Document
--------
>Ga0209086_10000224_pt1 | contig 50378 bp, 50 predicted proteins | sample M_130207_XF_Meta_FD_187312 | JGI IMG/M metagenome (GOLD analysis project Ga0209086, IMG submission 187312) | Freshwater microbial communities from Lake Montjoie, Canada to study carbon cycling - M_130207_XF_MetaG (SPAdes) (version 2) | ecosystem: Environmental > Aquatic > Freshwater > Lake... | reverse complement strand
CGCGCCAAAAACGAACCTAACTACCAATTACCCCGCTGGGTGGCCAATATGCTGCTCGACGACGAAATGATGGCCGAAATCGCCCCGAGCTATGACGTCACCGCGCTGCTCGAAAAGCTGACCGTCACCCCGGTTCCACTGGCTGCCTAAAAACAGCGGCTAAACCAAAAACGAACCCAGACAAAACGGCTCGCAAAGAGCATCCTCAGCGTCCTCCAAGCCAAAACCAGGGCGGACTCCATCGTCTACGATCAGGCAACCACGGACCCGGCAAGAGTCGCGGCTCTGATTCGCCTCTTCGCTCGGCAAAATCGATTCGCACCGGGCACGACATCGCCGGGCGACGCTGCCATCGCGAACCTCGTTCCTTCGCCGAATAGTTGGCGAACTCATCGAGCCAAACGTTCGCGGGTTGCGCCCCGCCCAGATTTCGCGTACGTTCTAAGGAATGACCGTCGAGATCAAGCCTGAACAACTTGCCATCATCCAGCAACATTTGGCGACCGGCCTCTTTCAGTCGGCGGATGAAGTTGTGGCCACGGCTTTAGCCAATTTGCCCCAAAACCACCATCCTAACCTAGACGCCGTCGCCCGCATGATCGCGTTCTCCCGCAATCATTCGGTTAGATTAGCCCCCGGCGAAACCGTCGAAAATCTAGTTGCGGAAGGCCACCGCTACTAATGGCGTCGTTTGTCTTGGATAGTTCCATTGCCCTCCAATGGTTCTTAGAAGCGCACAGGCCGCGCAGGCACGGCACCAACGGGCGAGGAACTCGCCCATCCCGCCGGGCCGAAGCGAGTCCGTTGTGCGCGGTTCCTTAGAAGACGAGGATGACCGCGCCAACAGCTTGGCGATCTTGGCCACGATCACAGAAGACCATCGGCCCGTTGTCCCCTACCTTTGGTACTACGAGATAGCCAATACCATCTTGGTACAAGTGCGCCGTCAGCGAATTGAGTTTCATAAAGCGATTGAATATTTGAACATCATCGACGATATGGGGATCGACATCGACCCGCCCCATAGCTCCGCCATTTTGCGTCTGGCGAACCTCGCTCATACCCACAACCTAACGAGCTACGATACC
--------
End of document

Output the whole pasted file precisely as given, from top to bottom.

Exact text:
>Ga0209086_10000224_pt1 | contig 50378 bp, 50 predicted proteins | sample M_130207_XF_Meta_FD_187312 | JGI IMG/M metagenome (GOLD analysis project Ga0209086, IMG submission 187312) | Freshwater microbial communities from Lake Montjoie, Canada to study carbon cycling - M_130207_XF_MetaG (SPAdes) (version 2) | ecosystem: Environmental > Aquatic > Freshwater > Lake... | reverse complement strand
CGCGCCAAAAACGAACCTAACTACCAATTACCCCGCTGGGTGGCCAATATGCTGCTCGACGACGAAATGATGGCCGAAATCGCCCCGAGCTATGACGTCACCGCGCTGCTCGAAAAGCTGACCGTCACCCCGGTTCCACTGGCTGCCTAAAAACAGCGGCTAAACCAAAAACGAACCCAGACAAAACGGCTCGCAAAGAGCATCCTCAGCGTCCTCCAAGCCAAAACCAGGGCGGACTCCATCGTCTACGATCAGGCAACCACGGACCCGGCAAGAGTCGCGGCTCTGATTCGCCTCTTCGCTCGGCAAAATCGATTCGCACCGGGCACGACATCGCCGGGCGACGCTGCCATCGCGAACCTCGTTCCTTCGCCGAATAGTTGGCGAACTCATCGAGCCAAACGTTCGCGGGTTGCGCCCCGCCCAGATTTCGCGTACGTTCTAAGGAATGACCGTCGAGATCAAGCCTGAACAACTTGCCATCATCCAGCAACATTTGGCGACCGGCCTCTTTCAGTCGGCGGATGAAGTTGTGGCCACGGCTTTAGCCAATTTGCCCCAAAACCACCATCCTAACCTAGACGCCGTCGCCCGCATGATCGCGTTCTCCCGCAATCATTCGGTTAGATTAGCCCCCGGCGAAACCGTCGAAAATCTAGTTGCGGAAGGCCACCGCTACTAATGGCGTCGTTTGTCTTGGATAGTTCCATTGCCCTCCAATGGTTCTTAGAAGCGCACAGGCCGCGCAGGCACGGCACCAACGGGCGAGGAACTCGCCCATCCCGCCGGGCCGAAGCGAGTCCGTTGTGCGCGGTTCCTTAGAAGACGAGGATGACCGCGCCAACAGCTTGGCGATCTTGGCCACGATCACAGAAGACCATCGGCCCGTTGTCCCCTACCTTTGGTACTACGAGATAGCCAATACCATCTTGGTACAAGTGCGCCGTCAGCGAATTGAGTTTCATAAAGCGATTGAATATTTGAACATCATCGACGATATGGGGATCGACATCGACCCGCCCCATAGCTCCGCCATTTTGCGTCTGGCGAACCTCGCTCATACCCACAACCTAACGAGCTACGATACC